A historical Survey of Proposals to




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Weizmann's Letters

Weizmann wrote a great abundance of letters, thousands in the course of his Zionist career! In a number of his letters written at the period of the publication of the Peel Report, he naturally discussed the population transfer proposal advocated by this Report.

A few days prior to his meeting of 19 July, Weizmann had written to Ormsby-Gore asking him for "authoritative information on certain points." He said, "Among these points, I will cite here first the vital question of transfer. The proposed boundaries of the Jewish State are so narrow that the policy to be pursued as regards transfer will be one of the primary considerations determining the decision of the Jewish people." He then asked what the intentions of the British Government were with regard to the paragraph in the Report recommending transfer, compulsory if necessary. (4)

At the end of September, Weizmann wrote a long letter to Jan Christiaan Smuts, the Prime-Minister of South Africa during the previous decade, who was a supporter of the Zionist cause. In this letter, he used much more guarded and cautious language. "Transfer of Population. The very restricted area of the proposed Jewish State makes some arrangement for the gradual transfer of its Arab population absolutely essential. This will be a difficult and delicate process; its desirability is mentioned by the Royal Commission, but definite and precise arrangements with the Mandatory Power and with the Arab State would be necessary for its successful execution." (5) In the two and-a-half months between writing the letters to Ormsby-Gore and Smuts, there had been some hostile reactions to the population transfer proposal. This may be the reason for Weizmann's more guarded language when writing to Smuts. However, even in this letter, Weizmann in no way withdraws his support for a compulsory transfer.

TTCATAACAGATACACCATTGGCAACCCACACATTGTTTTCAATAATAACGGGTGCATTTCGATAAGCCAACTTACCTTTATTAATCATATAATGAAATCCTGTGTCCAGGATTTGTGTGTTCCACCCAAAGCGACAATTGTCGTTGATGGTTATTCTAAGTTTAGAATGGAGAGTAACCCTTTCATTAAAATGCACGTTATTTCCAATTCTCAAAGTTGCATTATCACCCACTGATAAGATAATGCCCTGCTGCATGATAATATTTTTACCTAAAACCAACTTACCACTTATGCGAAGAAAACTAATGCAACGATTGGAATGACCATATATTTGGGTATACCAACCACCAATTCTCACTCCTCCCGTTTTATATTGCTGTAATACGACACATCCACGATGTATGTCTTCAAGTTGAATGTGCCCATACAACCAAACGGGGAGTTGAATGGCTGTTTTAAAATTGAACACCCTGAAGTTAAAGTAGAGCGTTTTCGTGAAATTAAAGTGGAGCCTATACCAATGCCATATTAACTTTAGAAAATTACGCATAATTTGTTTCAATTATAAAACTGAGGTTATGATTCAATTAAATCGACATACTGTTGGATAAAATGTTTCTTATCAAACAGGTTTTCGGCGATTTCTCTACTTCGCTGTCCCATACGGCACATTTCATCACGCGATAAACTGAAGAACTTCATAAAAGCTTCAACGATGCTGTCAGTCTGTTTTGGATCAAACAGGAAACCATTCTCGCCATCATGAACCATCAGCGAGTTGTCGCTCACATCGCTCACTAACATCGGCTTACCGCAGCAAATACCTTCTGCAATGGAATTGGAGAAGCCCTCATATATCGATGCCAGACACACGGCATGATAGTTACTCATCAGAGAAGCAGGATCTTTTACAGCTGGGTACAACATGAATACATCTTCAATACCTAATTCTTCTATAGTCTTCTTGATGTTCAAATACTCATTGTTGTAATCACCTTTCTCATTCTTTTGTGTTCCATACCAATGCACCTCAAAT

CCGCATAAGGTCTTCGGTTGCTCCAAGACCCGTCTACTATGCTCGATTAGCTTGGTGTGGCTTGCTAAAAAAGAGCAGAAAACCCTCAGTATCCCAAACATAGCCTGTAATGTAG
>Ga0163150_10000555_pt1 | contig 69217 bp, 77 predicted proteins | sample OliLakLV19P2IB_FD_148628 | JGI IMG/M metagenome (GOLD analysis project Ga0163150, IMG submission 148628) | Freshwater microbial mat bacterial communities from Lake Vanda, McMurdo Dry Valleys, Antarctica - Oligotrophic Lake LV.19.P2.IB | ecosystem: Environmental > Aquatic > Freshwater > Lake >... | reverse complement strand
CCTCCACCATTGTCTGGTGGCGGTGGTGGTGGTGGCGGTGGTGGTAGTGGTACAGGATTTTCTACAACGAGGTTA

From a letter written by Weizmann in mid-July to Professor William Rappard of Geneva, who was a member of the Permanent Mandates Commission we can see that Weizmann was pleasantly surprised by the Peel Commission's recommendationfor population transfer. He wrote that there were many disappointing features in the Peel Commission Report when compared with his expectations "but several things are somewhat better; the most important of them all is : Galilee and the question of transfer of population - a very difficult and delicate problem." (6)

Both the twentieth Zionist Congress in Zurich and the Geneva sessions of the Permanent Mandates Commission took place during the first half of August. On 14 August, towards the end of the deliberations of these two bodies, Weizmann wrote to Pierre Orts, the President of the Permanent Mandates Commission, saying that he would like to summarise several points to which the Zionist Congress attached the highest importance, in order to complete the notes and verbal explanations which he had given to Orts. (7) A footnote in Weizmann's published volume of letters states that these notes could not be traced.

One of the points concerned the transfer of population. "The Transfer Commission. My

1 / Weizmann, Papers, vol.2, paper 52, p.428 fn.

2 / Private Luncheon Conference called by Dr. Chaim Weizmann, 25 May 1941, op. cit., pp.13-14. 3 / Ibid., pp.15-19.

4 / Weizmann to Ormsby-Gore, 14 July 1937, (PRO CO 733/352 F 75718/21) ; Weizmann Letters, vol.xviii, op. cit., no.139, pp.154-55.

5 / Weizmann to Smuts, 29 September 1937, p.8, (WA) ; Ibid, no.200, p.220. 6 / Weizmann to Rappard, 18 July 1937, (WA) ; Ibid., no.156, p.167.

7 / Weizmann to Orts, 14 August 1937, p.1, (WA) ; Ibid., no.168, p.185, (English translation).

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Chaim SIMONS : Proposals to Transfer Arabs from Palestine —————————————————————————————————————